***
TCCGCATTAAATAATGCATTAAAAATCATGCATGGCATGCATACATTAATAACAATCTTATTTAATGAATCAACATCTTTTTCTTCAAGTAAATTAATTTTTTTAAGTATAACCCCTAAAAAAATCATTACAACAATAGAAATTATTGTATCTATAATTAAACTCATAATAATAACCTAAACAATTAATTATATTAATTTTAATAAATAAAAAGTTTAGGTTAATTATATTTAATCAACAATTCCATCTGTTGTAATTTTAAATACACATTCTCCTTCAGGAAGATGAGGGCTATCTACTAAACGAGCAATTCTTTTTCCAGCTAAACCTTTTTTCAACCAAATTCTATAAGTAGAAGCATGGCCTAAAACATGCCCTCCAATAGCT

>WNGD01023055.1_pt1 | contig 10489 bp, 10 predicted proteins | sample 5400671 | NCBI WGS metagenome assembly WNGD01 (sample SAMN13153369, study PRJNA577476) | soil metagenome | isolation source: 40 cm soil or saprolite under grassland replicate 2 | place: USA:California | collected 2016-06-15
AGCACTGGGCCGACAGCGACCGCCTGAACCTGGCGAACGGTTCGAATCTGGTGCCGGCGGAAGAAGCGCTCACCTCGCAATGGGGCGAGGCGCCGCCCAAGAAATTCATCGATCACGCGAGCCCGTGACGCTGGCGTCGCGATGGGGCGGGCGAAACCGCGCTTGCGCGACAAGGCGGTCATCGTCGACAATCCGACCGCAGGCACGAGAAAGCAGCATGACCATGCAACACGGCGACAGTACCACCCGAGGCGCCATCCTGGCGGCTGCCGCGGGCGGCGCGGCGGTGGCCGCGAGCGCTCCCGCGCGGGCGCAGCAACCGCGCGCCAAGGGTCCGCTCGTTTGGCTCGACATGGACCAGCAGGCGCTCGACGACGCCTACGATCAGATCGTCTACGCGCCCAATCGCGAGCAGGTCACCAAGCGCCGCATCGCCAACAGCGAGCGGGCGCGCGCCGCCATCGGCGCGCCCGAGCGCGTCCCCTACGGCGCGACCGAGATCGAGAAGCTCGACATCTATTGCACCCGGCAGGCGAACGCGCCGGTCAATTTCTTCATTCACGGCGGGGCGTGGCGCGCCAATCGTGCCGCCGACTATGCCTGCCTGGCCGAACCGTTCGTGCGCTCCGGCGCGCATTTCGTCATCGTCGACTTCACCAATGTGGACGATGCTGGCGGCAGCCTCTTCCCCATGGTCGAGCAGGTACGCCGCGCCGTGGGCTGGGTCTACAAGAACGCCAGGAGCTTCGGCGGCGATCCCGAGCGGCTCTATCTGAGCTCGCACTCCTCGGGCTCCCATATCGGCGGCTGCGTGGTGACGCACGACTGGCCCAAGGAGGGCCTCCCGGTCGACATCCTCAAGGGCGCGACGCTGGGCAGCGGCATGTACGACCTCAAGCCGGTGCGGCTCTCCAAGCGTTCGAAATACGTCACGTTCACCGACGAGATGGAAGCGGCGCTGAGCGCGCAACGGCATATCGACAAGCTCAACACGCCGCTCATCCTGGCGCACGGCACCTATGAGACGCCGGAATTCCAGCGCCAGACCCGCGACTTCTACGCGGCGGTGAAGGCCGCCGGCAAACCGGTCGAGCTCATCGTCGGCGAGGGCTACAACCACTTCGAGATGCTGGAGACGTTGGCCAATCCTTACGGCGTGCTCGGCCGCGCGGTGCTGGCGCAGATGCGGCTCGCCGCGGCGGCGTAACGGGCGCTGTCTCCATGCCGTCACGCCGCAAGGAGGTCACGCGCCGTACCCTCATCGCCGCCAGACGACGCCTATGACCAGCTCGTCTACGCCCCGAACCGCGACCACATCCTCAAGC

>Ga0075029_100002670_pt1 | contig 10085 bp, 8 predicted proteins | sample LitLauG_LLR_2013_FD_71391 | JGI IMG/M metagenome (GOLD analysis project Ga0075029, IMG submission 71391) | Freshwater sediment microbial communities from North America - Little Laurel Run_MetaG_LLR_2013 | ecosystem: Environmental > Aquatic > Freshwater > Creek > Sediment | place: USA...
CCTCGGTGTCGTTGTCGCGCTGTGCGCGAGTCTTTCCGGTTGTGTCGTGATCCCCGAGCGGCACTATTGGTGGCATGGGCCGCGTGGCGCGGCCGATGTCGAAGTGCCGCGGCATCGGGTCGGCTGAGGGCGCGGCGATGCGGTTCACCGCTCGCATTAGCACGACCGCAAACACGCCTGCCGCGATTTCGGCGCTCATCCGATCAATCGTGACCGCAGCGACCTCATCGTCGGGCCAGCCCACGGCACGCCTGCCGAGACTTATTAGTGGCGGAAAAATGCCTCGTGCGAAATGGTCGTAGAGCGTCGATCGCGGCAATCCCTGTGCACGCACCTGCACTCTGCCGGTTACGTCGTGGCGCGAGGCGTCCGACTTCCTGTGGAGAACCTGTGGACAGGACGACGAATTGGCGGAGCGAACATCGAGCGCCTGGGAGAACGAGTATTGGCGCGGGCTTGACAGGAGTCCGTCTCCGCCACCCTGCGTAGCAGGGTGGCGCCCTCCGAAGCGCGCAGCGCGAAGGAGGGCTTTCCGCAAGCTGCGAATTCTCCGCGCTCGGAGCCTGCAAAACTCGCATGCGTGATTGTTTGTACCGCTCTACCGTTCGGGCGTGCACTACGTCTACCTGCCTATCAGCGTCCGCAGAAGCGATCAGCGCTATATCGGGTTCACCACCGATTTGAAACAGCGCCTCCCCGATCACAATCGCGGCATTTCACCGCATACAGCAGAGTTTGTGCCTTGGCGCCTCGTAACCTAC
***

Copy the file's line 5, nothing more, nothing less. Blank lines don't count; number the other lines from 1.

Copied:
CCTCGGTGTCGTTGTCGCGCTGTGCGCGAGTCTTTCCGGTTGTGTCGTGATCCCCGAGCGGCACTATTGGTGGCATGGGCCGCGTGGCGCGGCCGATGTCGAAGTGCCGCGGCATCGGGTCGGCTGAGGGCGCGGCGATGCGGTTCACCGCTCGCATTAGCACGACCGCAAACACGCCTGCCGCGATTTCGGCGCTCATCCGATCAATCGTGACCGCAGCGACCTCATCGTCGGGCCAGCCCACGGCACGCCTGCCGAGACTTATTAGTGGCGGAAAAATGCCTCGTGCGAAATGGTCGTAGAGCGTCGATCGCGGCAATCCCTGTGCACGCACCTGCACTCTGCCGGTTACGTCGTGGCGCGAGGCGTCCGACTTCCTGTGGAGAACCTGTGGACAGGACGACGAATTGGCGGAGCGAACATCGAGCGCCTGGGAGAACGAGTATTGGCGCGGGCTTGACAGGAGTCCGTCTCCGCCACCCTGCGTAGCAGGGTGGCGCCCTCCGAAGCGCGCAGCGCGAAGGAGGGCTTTCCGCAAGCTGCGAATTCTCCGCGCTCGGAGCCTGCAAAACTCGCATGCGTGATTGTTTGTACCGCTCTACCGTTCGGGCGTGCACTACGTCTACCTGCCTATCAGCGTCCGCAGAAGCGATCAGCGCTATATCGGGTTCACCACCGATTTGAAACAGCGCCTCCCCGATCACAATCGCGGCATTTCACCGCATACAGCAGAGTTTGTGCCTTGGCGCCTCGTAACCTAC